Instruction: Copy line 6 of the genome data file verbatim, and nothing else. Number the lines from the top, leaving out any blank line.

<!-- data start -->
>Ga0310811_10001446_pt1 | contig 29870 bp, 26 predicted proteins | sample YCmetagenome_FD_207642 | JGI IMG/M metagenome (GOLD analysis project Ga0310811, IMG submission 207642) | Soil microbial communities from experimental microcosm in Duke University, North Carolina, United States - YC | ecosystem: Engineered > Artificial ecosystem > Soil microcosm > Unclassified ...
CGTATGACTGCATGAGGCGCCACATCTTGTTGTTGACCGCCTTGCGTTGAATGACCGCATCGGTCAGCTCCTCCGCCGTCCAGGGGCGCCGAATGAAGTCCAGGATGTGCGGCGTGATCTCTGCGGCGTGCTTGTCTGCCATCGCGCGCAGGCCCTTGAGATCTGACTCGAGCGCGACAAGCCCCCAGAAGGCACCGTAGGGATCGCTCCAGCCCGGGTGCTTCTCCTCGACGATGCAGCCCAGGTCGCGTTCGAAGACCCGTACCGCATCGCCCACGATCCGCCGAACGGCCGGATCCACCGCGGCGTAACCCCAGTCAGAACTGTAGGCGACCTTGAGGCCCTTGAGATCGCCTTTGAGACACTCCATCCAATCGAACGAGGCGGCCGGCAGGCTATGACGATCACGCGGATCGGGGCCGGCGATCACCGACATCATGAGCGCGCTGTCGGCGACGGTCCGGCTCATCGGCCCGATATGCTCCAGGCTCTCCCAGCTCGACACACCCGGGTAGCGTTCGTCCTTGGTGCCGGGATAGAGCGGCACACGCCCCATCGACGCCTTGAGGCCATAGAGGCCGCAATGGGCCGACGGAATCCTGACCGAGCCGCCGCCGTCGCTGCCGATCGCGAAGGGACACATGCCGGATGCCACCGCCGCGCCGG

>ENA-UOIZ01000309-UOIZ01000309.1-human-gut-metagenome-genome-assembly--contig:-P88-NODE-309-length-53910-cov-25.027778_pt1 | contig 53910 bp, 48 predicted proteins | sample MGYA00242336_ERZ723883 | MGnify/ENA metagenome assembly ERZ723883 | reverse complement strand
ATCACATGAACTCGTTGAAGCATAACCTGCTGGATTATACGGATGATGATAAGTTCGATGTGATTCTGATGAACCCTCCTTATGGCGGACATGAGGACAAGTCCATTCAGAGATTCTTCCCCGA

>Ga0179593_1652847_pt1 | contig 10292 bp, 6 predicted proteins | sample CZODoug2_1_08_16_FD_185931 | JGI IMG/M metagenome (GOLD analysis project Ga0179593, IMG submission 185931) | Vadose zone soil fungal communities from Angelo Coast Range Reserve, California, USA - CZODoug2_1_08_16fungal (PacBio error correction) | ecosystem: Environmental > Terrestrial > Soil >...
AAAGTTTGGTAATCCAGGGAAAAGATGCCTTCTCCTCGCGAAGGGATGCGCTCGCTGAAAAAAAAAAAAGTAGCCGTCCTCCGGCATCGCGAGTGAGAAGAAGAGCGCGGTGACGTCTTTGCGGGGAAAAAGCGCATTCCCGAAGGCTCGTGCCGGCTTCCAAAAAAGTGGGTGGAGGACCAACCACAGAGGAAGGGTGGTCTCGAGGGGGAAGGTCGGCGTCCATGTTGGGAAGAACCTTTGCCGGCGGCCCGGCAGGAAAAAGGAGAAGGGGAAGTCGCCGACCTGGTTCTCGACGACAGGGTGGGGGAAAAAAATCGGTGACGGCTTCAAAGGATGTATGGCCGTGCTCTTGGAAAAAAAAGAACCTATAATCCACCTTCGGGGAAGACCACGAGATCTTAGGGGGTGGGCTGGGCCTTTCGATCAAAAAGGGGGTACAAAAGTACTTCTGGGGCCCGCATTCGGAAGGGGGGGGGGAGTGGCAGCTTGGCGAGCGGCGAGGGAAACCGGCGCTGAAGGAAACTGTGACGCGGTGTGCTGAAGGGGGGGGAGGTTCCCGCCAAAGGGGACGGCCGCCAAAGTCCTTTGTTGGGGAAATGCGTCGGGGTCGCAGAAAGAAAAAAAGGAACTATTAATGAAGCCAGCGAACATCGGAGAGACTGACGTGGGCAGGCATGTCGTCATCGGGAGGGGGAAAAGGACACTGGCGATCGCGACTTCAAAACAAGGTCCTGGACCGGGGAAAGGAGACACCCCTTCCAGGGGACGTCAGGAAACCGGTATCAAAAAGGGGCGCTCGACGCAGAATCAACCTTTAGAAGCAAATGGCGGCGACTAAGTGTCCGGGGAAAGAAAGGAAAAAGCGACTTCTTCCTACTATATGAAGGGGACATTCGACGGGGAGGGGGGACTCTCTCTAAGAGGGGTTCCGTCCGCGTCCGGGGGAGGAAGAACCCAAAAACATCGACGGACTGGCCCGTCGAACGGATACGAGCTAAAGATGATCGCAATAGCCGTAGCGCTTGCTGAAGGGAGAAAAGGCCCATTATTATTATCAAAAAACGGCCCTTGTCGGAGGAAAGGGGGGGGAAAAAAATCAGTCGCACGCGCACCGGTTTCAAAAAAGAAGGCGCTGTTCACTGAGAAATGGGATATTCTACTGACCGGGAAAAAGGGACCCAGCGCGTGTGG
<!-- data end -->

AAAGTTTGGTAATCCAGGGAAAAGATGCCTTCTCCTCGCGAAGGGATGCGCTCGCTGAAAAAAAAAAAAGTAGCCGTCCTCCGGCATCGCGAGTGAGAAGAAGAGCGCGGTGACGTCTTTGCGGGGAAAAAGCGCATTCCCGAAGGCTCGTGCCGGCTTCCAAAAAAGTGGGTGGAGGACCAACCACAGAGGAAGGGTGGTCTCGAGGGGGAAGGTCGGCGTCCATGTTGGGAAGAACCTTTGCCGGCGGCCCGGCAGGAAAAAGGAGAAGGGGAAGTCGCCGACCTGGTTCTCGACGACAGGGTGGGGGAAAAAAATCGGTGACGGCTTCAAAGGATGTATGGCCGTGCTCTTGGAAAAAAAAGAACCTATAATCCACCTTCGGGGAAGACCACGAGATCTTAGGGGGTGGGCTGGGCCTTTCGATCAAAAAGGGGGTACAAAAGTACTTCTGGGGCCCGCATTCGGAAGGGGGGGGGGAGTGGCAGCTTGGCGAGCGGCGAGGGAAACCGGCGCTGAAGGAAACTGTGACGCGGTGTGCTGAAGGGGGGGGAGGTTCCCGCCAAAGGGGACGGCCGCCAAAGTCCTTTGTTGGGGAAATGCGTCGGGGTCGCAGAAAGAAAAAAAGGAACTATTAATGAAGCCAGCGAACATCGGAGAGACTGACGTGGGCAGGCATGTCGTCATCGGGAGGGGGAAAAGGACACTGGCGATCGCGACTTCAAAACAAGGTCCTGGACCGGGGAAAGGAGACACCCCTTCCAGGGGACGTCAGGAAACCGGTATCAAAAAGGGGCGCTCGACGCAGAATCAACCTTTAGAAGCAAATGGCGGCGACTAAGTGTCCGGGGAAAGAAAGGAAAAAGCGACTTCTTCCTACTATATGAAGGGGACATTCGACGGGGAGGGGGGACTCTCTCTAAGAGGGGTTCCGTCCGCGTCCGGGGGAGGAAGAACCCAAAAACATCGACGGACTGGCCCGTCGAACGGATACGAGCTAAAGATGATCGCAATAGCCGTAGCGCTTGCTGAAGGGAGAAAAGGCCCATTATTATTATCAAAAAACGGCCCTTGTCGGAGGAAAGGGGGGGGAAAAAAATCAGTCGCACGCGCACCGGTTTCAAAAAAGAAGGCGCTGTTCACTGAGAAATGGGATATTCTACTGACCGGGAAAAAGGGACCCAGCGCGTGTGG